Posted Wed, Mar 14, 2012 by Ralphedelominius
We’ve had our eyes on HeroEngine since 2006, when Simutronics’ banner release for the versatile game creation suite was set to be Hero’s Journey, a self-developed title that was never released. Instead, Star Wars: The Old Republic turned out to be the engine’s claim to fame.
Today - thanks in no small part to a startup friendly, royalties-driven licensing model, - HeroEngine can be found in thousands of development projects worldwide that cover almost the entire gamut of online games, from 3D MMORPGs to MOBA games to tactical CCGs. And then there’s The Repopulation: part city builder, part political manager, part action RPG, and all MMO.
The setup: humanity has fled Earth because something terrible has happened - finding out exactly what happened is part of the mystery players have to solve – and it’s up to players to repopulate the (somewhat hostile) garden planet they’ve crash landed upon. To do so, players will have to build cities that can support the ever-growing demands of a burgeoning population while fending off threats from aliens and other players alike.
The Repopulation's world is beautiful, varied, and hostile.
Core to The Repopulation is the Nation system. Nations are comparable to guilds or alliances in other games, and are comprised of two or more player cities. A ruler of a nation coordinates the military operations of the cities and takes a cut of the tax revenues and resources from the mayors he or she controls.
Both mayors and rulers will have to deal with pressure from their computer-controlled citizenry (i.e. unhappiness), from power struggles between mayors, and from military incursion from other nations, cities, and alien factions. Mayors and rulers can also set up five different levels of alliances with other cities and nations, as well as set up demilitarized trade zones where goods can be bought and sold.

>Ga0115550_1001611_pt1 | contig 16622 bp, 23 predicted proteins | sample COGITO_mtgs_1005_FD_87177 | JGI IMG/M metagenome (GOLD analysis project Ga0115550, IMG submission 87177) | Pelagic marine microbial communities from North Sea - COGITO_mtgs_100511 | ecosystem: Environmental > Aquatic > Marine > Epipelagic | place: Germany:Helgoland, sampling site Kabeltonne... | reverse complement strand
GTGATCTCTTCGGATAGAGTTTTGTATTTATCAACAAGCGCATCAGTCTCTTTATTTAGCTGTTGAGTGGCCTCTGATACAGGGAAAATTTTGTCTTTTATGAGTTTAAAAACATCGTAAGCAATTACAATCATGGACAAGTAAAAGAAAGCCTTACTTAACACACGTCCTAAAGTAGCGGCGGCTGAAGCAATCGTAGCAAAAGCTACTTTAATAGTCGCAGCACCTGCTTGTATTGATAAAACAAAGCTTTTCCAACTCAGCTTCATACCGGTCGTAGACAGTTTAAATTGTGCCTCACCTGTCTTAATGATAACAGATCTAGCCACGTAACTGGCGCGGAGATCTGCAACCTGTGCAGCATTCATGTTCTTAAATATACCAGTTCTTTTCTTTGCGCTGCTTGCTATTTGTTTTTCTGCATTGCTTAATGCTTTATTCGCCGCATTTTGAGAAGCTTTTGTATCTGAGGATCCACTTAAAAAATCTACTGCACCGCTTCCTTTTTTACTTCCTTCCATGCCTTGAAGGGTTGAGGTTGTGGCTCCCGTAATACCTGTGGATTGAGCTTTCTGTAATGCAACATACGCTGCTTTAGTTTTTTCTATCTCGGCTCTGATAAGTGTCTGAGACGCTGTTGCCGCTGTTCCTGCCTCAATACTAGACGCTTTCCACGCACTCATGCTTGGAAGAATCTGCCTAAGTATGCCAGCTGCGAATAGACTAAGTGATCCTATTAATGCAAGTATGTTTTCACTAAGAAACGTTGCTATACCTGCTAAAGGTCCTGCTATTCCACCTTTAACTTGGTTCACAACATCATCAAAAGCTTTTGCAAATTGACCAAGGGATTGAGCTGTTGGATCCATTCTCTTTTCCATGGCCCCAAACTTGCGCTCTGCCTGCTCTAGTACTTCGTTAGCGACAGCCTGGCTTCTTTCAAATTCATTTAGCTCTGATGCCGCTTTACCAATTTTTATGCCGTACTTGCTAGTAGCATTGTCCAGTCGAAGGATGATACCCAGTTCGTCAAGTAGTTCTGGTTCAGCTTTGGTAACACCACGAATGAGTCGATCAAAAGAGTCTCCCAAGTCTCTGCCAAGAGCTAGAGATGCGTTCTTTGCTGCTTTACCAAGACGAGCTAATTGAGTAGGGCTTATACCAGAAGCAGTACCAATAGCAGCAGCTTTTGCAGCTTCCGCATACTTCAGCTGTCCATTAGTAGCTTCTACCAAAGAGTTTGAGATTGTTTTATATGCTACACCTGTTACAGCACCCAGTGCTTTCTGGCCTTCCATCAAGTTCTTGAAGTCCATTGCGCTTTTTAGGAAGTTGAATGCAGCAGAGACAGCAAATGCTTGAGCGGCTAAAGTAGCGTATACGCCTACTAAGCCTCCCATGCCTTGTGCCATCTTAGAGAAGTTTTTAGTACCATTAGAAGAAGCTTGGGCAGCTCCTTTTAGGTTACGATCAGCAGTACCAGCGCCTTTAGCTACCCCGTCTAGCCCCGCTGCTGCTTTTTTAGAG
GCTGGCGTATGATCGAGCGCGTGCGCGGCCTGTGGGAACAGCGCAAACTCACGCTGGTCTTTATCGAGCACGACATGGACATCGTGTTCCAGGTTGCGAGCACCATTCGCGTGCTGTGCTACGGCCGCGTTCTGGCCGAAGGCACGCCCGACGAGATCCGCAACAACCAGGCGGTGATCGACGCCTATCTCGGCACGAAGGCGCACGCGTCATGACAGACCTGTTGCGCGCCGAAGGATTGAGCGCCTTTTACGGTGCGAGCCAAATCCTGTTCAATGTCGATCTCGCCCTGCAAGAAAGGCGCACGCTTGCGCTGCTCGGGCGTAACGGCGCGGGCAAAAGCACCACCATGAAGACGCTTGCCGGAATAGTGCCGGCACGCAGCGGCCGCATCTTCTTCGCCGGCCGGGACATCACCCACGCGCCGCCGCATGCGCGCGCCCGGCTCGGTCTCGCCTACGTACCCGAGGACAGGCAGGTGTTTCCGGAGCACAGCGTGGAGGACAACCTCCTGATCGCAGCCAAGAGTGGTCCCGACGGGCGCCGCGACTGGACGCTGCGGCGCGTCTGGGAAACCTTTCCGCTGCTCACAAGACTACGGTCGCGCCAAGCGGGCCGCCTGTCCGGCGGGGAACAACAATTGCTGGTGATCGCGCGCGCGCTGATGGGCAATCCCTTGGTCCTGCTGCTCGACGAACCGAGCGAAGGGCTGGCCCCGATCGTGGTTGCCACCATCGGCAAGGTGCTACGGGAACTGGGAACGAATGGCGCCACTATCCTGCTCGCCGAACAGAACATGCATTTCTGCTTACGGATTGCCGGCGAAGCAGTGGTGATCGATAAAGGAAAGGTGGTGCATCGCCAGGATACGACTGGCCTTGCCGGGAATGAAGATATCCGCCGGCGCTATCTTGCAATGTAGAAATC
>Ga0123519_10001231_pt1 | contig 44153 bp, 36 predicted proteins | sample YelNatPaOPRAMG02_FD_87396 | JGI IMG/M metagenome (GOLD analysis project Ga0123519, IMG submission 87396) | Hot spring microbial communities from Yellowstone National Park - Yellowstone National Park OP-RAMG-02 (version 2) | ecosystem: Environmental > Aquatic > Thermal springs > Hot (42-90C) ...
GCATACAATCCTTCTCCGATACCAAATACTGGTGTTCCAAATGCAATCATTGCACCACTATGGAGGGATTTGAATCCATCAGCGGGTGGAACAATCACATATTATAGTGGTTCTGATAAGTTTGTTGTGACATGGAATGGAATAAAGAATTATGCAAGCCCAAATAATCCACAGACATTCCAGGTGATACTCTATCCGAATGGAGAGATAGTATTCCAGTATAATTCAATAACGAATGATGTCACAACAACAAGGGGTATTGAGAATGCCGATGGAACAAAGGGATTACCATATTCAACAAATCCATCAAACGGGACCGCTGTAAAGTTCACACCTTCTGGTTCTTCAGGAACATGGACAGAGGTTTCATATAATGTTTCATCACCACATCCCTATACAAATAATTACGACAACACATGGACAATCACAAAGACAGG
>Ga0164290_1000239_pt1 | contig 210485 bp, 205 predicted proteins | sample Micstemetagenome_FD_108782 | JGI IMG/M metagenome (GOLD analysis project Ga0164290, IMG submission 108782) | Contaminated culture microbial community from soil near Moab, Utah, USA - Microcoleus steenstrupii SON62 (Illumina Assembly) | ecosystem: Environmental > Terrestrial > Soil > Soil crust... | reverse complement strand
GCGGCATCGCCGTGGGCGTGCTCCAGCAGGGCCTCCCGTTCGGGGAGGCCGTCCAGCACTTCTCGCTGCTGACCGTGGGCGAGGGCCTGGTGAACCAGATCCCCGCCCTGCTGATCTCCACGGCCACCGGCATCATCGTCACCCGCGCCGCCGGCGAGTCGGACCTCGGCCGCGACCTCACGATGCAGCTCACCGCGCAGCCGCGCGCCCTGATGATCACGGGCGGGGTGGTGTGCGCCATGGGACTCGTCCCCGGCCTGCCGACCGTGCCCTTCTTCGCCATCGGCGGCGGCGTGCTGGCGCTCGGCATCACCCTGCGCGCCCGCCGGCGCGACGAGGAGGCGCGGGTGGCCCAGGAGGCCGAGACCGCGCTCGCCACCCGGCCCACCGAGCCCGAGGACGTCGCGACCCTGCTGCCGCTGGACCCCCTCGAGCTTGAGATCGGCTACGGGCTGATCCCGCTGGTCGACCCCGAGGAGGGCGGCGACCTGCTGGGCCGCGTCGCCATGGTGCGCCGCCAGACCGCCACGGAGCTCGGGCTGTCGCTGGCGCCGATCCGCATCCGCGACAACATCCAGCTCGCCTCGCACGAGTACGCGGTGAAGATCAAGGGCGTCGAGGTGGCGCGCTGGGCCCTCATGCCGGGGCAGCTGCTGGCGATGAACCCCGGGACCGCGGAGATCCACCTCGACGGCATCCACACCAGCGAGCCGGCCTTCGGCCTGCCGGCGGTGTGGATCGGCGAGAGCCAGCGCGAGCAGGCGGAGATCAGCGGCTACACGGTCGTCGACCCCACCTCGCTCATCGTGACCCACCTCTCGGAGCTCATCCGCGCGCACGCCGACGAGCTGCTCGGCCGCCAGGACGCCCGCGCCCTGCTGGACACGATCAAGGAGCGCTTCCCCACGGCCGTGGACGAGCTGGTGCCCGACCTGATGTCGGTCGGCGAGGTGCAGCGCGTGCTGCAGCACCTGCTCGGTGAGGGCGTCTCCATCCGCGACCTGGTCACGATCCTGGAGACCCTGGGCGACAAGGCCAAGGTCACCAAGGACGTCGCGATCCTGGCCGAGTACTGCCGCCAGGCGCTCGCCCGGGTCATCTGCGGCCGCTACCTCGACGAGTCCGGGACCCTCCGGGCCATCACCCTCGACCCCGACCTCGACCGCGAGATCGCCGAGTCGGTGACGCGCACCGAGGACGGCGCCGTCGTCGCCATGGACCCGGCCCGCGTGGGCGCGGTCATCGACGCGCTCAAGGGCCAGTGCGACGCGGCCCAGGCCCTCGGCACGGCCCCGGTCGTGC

In their role as mayor, player’s primary duties include positioning buildings and defensive structures and setting policies to help their city survive and thrive. Cities can be conquered, but even when players aren’t online, turrets, defensive structures, and your own populations will rise to protect what’s yours.
However, these populations have needs (for defense, basic needs, and luxuries) and provide resources and tax revenue. As these needs are fulfilled, the city grows.
“There are 20 levels to a city,” lead designer Josh Hall explains, “and as a city grows, the needs of the city grow as well. At level 0, your citizens want food and water and protection, but as the city grows, your citizens will want better food, better water, and luxuries.” Cities have about a dozen attributes that are deterministic, meaning that as you concentrate more on crafting, for example, more crafting attributes will be open to you.
City building sets The Repopulation apart from other post-apoc MMOs.
While the Nation system is what Josh refers to as the “sandbox” side of the game. For the “theme park” (where players are experiencing the fun rather than building it), in addition to the usual trappings of an action RPG, The Repopulation has some tricks up its sleeve here as well.
For starters, there are no levels in The Repopulation. Instead, players can work at over 100 skills ranging from combat to communication to crafting. Missions also detect players’ skill sets, meaning you might get a crafting mission to produce rifles if you happen to be good at producing rifles, for example.
Missions will also give you the option to shape the morality of your character. Josh explains: “If you decide to go down the shadier path, maybe making some arms runs, before long you’ll have the ability to run slaves and kill people in the middle of the night.” Josh was quick to add that this works the other way too – if you opt instead to free slaves, you might reveal your own John Carter-type storyline in time.